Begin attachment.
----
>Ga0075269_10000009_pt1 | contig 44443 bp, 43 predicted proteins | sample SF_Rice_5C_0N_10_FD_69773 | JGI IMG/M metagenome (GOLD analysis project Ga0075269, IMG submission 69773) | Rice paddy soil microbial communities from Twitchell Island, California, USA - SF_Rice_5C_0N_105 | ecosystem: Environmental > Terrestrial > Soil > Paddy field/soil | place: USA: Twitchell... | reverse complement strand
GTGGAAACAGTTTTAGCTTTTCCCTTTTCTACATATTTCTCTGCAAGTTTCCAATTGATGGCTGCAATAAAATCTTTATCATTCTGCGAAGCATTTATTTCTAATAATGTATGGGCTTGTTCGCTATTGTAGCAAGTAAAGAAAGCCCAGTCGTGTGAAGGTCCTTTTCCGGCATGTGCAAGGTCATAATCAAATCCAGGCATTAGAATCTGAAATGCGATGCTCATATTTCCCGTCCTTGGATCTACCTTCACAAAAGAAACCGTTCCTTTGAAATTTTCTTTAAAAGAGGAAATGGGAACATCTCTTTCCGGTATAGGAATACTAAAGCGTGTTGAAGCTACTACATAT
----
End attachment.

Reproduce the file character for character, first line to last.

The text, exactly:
>Ga0075269_10000009_pt1 | contig 44443 bp, 43 predicted proteins | sample SF_Rice_5C_0N_10_FD_69773 | JGI IMG/M metagenome (GOLD analysis project Ga0075269, IMG submission 69773) | Rice paddy soil microbial communities from Twitchell Island, California, USA - SF_Rice_5C_0N_105 | ecosystem: Environmental > Terrestrial > Soil > Paddy field/soil | place: USA: Twitchell... | reverse complement strand
GTGGAAACAGTTTTAGCTTTTCCCTTTTCTACATATTTCTCTGCAAGTTTCCAATTGATGGCTGCAATAAAATCTTTATCATTCTGCGAAGCATTTATTTCTAATAATGTATGGGCTTGTTCGCTATTGTAGCAAGTAAAGAAAGCCCAGTCGTGTGAAGGTCCTTTTCCGGCATGTGCAAGGTCATAATCAAATCCAGGCATTAGAATCTGAAATGCGATGCTCATATTTCCCGTCCTTGGATCTACCTTCACAAAAGAAACCGTTCCTTTGAAATTTTCTTTAAAAGAGGAAATGGGAACATCTCTTTCCGGTATAGGAATACTAAAGCGTGTTGAAGCTACTACATAT